Amrita Doctors in Kochi use ECMO to Save Life of 11-year-old Boy Suffering from Post-Covid Multisystem Inflammatory Syndrome (MIS-C)
Mumbai: An 11-year-old boy suffering from severe heart failure and shock due to Multisystem Inflammatory Syndrome in Children (MIS-C) was successfully treated at Amrita Hospital in Kochi with ECMO, which is akin to heart-lung bypass machine used in open-heart surgery, saving his life from the dreaded disease that appears to be linked to Covid-19. Amrita Hospital doctors are warning of a wave of MIS-C across South India which may hit children in a big way. Adhik’s case is an early warning of this, they say.
The child Adhik, hailing from Kedamangalam in Paravur (Ernakulam District), is one of the rarest patients in India to be put on ECMO (Extra Corporeal Membrane Oxygenation) for MIS-C. ECMO pumps and oxygenates a patient’s blood outside the body, allowing the heart and lungs to rest. When a patient is connected to an ECMO, blood flows through tubing to an artificial lung in the machine that adds oxygen and takes out carbon dioxide; then the blood is warmed to body temperature and pumped back into the body. ECMO is today saving many patients from Covid-19 and post-Covid complications.
Adhik was referred to Amrita Hospital in a serious condition. He most likely had an asymptomatic Covid-19 or was exposed to Covid-19 in the weeks preceding to presentation as widened by positive antibody titers to Covid-19 in his blood. MIS-C had over the last one week severely affected his heart muscles, which were inflamed and unable to pump blood. His blood pressure had dropped to extremely low levels. The condition would have been fatal if not treated promptly. On arrival at the hospital, Amrita doctors put him on a ventilator without delay.
Dr. Suma Balan, Consultant Pediatrician and Pediatric Rheumatologist, Rheumatology and Clinical Immunology, Amrita Hospital, Kochi: “Putting a very sick child with low blood pressure and poor heart on ventilator needs a high degree of skill and training from a Pediatric Intensivist. The child also required special lines to be inserted into his large veins, so that medicines to elevate his blood pressure could be safely administered without needing to prick him all the time. A line was also inserted in a peripheral artery to help monitor his blood pressure accurately.”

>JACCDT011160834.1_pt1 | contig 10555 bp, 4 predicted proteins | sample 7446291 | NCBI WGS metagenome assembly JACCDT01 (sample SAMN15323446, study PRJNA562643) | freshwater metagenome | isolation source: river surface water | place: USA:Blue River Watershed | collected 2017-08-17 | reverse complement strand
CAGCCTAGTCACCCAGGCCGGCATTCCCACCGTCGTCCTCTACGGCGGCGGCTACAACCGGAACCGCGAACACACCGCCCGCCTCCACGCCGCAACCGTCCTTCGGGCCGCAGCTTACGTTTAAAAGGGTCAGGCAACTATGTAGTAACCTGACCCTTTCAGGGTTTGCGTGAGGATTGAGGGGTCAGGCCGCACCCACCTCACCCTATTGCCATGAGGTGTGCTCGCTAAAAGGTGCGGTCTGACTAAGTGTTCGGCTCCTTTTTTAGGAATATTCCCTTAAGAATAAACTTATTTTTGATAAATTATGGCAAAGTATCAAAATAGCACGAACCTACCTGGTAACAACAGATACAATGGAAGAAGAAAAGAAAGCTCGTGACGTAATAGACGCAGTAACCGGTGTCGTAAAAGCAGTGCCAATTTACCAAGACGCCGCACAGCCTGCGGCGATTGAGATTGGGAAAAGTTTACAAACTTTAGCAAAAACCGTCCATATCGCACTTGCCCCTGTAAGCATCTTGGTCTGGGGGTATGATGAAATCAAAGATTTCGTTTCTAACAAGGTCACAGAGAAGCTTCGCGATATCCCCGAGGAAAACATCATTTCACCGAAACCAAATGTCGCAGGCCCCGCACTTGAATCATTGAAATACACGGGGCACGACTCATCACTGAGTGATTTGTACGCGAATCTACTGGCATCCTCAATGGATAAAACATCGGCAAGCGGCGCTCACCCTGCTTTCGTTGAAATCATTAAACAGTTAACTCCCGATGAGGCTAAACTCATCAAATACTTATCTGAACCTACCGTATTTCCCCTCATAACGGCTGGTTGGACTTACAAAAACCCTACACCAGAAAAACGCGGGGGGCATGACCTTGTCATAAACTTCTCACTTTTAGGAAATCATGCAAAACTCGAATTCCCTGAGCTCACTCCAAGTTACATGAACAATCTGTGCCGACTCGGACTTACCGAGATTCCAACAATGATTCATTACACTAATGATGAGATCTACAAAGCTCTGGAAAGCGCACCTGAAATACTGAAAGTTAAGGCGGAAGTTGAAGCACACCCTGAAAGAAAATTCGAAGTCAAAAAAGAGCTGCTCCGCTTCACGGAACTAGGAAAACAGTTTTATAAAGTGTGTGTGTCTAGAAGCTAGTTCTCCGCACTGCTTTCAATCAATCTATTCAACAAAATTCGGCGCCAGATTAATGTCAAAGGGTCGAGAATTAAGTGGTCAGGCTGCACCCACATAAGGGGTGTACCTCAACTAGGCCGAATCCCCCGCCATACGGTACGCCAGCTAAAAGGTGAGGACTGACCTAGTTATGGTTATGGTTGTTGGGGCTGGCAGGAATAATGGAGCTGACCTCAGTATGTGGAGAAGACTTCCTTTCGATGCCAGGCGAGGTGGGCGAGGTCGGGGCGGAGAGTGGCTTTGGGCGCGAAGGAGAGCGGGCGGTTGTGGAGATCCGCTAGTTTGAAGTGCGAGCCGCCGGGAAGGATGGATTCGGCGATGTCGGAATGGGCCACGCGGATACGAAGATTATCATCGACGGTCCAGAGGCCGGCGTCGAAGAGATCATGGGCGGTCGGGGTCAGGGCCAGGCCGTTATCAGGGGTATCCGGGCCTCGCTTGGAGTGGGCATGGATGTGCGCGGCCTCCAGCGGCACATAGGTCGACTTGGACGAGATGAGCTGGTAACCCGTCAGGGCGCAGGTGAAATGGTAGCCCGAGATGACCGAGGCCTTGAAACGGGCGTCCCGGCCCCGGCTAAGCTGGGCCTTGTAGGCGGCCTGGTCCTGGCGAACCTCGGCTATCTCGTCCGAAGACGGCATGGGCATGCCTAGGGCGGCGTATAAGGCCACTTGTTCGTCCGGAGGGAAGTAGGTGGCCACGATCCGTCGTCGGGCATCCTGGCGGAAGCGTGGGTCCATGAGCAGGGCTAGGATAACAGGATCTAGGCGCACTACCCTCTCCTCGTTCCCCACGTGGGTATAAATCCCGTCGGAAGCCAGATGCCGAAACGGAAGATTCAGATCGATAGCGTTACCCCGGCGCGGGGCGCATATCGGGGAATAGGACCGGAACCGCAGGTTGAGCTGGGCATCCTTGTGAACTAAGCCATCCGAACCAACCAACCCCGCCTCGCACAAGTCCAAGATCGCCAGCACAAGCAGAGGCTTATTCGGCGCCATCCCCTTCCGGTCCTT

Added Dr. Sajith Kesavan, Head, Dept. of Pediatric Pulmonary & Critical Care, Amrita Hospitals, Kochi: “Immunomodulant medications to affect the functioning of the child patient’s immune system were also commenced. The main challenge was that the child was in very severe shock and not responding, despite being on a ventilator and being given medications to improve his shock. The immunomodulant medications which counter the increased inflammatory state take time to be administered. The patient needed to be supported and kept stable until those medicines have had a chance to work.”
He added: “A bedside echocardiogram was also arranged due to the severity of the child’s illness. However, the team soon realized that the child needed more medical attention, and it was decided that an ECMO would help his recovery. This machine takes over the heart-lung function. Putting the child on ECMO for a few days allowed rest to his heart muscles, giving them time to recover. This works very well in scenarios where there is a good possibility of natural recovery – and Adhik’s situation fit that bill.”
Most children who become infected with COVID-19 virus have only a mild illness, but in children who go on to develop MIS-C due to the infection, some organs like the heart, lungs, blood vessels, kidneys, brain, etc. become severely inflamed. It is an immune system mediated hyper-inflammation targeting children and teenagers. More than 50% of patients develop heart problems.
Said Dr. Suma Balan: “Adhik has so far responded well to treatment. He was taken off ECMO after 72 hours. We were also able to take him off the ventilator two days later. He is out of intensive care now and continues to make steady progress. We are all positive and hopeful that the child will be back to a normal 11-year-old child’s routine in a few weeks.”